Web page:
Action

Throughout this video, the teacher is minimally involved, but present, as seen when she asks Hudson to go to the bathroom and when she sits down to interact with the children. Hudson spends nearly 30 minutes planning and preparing for his tea party on the couch.


Developmental Domain 1: Social & Emotional Development
Relationship with Peers
Children demonstrate the desire and develop the ability to engage and interact with other children.

Strategies for interaction (21-36 months)
  • Provide toys that can be played with by two or more children at a time
Action

The classroom teacher set up the environment and provided a large couch and enough toys for a tea party for two or more children.


Developmental Domain 3: Language Development, Communication, & Literacy
Expressive Communication
Children demonstrate the ability to understand and convey thoughts through both nonverbal and verbal expression.

Strategies for interaction (21-36 months)
  • Allow children to play and experiment with language
Action

By not intervening, the teacher allowed Hudson and Mia to play and experiment with language in order to alleviate a potential conflict. Hudson tells Mia that those are his toys and to stop moving them.


Developmental Domain 4: Cognitive Development
Symbolic Thought
Children demonstrate the understanding of concepts, experiences, and ideas through symbolic representation.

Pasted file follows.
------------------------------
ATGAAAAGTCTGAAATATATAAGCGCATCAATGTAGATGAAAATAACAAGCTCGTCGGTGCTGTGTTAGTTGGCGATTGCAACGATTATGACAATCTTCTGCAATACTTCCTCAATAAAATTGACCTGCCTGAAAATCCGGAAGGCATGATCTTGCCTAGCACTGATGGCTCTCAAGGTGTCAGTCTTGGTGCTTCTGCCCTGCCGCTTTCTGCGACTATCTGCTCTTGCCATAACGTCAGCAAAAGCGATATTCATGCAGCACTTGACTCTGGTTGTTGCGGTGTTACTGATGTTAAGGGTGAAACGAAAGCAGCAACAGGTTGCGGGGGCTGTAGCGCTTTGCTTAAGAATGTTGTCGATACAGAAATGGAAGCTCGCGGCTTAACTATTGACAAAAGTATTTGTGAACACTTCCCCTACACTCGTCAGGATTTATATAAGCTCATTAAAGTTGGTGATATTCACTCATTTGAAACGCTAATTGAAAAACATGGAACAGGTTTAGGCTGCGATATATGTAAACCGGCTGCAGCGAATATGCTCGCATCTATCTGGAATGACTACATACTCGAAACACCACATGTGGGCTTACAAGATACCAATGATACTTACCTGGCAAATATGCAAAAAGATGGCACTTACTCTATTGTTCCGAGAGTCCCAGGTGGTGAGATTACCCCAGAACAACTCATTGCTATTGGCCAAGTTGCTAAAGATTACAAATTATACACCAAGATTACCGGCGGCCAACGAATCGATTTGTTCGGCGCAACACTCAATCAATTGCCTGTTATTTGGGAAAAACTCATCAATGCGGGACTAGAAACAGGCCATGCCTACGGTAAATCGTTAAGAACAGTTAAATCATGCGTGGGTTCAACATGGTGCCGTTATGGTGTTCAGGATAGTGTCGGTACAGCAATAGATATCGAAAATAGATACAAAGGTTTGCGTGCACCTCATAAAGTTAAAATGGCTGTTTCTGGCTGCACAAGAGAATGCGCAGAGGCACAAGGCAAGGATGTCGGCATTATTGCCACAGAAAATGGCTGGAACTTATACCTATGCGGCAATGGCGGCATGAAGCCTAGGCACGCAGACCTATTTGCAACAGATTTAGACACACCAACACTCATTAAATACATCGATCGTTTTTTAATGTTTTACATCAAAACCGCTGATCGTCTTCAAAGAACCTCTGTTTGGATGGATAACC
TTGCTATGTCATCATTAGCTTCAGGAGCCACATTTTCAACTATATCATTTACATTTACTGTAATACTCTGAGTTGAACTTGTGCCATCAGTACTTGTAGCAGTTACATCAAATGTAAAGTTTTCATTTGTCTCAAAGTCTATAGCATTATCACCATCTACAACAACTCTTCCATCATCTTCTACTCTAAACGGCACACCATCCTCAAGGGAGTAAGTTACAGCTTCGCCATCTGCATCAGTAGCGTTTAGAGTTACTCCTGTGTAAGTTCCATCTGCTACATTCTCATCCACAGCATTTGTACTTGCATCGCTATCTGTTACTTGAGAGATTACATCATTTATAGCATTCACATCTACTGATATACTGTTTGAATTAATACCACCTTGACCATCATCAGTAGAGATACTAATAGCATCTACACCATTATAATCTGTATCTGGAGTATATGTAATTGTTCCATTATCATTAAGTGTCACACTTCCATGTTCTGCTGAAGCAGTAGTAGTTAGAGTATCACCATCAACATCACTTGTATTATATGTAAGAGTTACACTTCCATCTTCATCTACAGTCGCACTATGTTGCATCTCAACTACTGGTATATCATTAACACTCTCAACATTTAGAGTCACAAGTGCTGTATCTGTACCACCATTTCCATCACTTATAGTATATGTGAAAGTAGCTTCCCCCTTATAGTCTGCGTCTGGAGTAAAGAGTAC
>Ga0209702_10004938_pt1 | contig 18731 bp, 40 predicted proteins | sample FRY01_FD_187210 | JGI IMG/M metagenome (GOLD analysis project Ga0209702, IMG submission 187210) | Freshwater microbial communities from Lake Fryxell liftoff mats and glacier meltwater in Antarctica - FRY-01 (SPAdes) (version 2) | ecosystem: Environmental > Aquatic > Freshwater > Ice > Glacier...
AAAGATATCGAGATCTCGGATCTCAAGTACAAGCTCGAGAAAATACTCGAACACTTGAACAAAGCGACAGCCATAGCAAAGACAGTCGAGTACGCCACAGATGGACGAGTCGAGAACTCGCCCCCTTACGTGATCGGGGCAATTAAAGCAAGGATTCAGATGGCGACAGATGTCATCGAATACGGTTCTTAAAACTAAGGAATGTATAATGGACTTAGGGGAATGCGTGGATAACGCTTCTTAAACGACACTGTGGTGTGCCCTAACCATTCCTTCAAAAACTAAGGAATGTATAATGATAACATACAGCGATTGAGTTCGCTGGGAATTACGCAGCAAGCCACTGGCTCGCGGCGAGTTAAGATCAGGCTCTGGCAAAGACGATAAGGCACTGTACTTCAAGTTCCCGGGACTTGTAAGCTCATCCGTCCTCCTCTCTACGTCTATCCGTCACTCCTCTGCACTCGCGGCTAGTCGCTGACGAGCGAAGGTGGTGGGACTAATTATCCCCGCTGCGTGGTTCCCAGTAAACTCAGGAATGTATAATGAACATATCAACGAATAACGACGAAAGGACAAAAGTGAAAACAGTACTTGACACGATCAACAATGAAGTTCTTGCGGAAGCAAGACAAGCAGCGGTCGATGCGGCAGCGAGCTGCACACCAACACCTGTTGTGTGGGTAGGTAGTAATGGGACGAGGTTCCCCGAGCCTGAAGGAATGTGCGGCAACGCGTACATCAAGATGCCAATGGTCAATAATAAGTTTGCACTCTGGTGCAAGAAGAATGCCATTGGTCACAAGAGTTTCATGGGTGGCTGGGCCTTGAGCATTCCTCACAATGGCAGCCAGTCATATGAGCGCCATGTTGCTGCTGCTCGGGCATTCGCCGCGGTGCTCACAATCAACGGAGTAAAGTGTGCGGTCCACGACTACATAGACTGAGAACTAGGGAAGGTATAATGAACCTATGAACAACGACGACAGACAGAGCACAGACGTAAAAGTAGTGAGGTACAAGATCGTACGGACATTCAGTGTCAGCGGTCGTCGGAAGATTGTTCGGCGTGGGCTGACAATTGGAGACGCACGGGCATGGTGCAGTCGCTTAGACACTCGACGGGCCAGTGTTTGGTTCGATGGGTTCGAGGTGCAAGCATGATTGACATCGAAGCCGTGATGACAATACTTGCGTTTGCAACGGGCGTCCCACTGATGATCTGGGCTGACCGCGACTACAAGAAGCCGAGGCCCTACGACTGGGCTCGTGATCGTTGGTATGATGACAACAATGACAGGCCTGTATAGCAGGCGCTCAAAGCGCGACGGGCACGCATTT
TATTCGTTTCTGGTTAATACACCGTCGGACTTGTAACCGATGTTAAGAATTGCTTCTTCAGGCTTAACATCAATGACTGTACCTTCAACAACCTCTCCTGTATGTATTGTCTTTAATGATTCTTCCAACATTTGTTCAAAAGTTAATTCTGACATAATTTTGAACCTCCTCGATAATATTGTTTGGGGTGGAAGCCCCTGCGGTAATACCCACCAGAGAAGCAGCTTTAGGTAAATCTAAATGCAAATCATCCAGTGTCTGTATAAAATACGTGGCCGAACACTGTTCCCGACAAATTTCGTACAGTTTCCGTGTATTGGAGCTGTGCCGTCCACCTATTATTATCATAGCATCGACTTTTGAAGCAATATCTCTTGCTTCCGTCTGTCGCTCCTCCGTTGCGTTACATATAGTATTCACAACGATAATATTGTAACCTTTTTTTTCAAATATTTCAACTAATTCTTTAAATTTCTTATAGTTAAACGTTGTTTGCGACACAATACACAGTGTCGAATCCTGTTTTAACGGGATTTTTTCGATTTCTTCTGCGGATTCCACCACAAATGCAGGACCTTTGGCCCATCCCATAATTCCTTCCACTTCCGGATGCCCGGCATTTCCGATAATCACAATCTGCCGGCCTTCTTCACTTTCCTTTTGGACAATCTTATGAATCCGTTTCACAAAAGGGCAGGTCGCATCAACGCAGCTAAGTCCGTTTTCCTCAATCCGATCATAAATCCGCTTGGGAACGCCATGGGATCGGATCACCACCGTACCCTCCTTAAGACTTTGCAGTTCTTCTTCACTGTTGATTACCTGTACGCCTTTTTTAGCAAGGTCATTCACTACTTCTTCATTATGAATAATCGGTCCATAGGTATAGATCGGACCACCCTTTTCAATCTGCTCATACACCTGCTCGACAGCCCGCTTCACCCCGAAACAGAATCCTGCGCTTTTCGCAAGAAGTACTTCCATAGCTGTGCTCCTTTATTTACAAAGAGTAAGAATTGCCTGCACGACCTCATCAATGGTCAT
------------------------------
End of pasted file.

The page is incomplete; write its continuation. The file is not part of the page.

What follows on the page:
Strategies for interaction (21-36 months)
  • Encourage the child to use objects in creative ways
Action

By placing the dramatic play center near the quiet book center, the teacher encouraged all children in the classroom to use objects in creative ways, including using the couch as a table and setting up the party for Hudson’s “friends.”


Approaches to Learning
Problem Solving
Children attempt a variety of strategies to accomplish tasks, overcome obstacles, and find solutions to tasks, questions, and challenges.

Strategies for interaction (21-36 months)
  • Provide the child with blocks of uninterrupted time to work on activities
Action

During free play time, Hudson was allowed to collect his supplies without interruptions in order to set up his tea party.


Approaches to Learning
Persistence, Effort, & Attentiveness
Children demonstrate the ability to remain engaged in experiences and develop a sense of purpose and follow-through.

Strategies for interaction (21-36 months)
  • Allow the child to make certain choices throughout the day
  • Provide the child with blocks of uninterrupted time to work on activities
Action

During free play time, the teachers allowed Hudson to collect his supplies without interruption.


Approaches to Learning
Creativity, Inventiveness, & Imagination
Children demonstrate the ability to use creativity, inventiveness, and imagination to increase their understanding and knowledge of the world.

Strategies for interaction (21-36 months)
  • Interact with the child during pretend play and follow his or her lead
Action

During free play, the teacher sat down with the boys and talked about their “hot” food and how to blow on it to cool it down.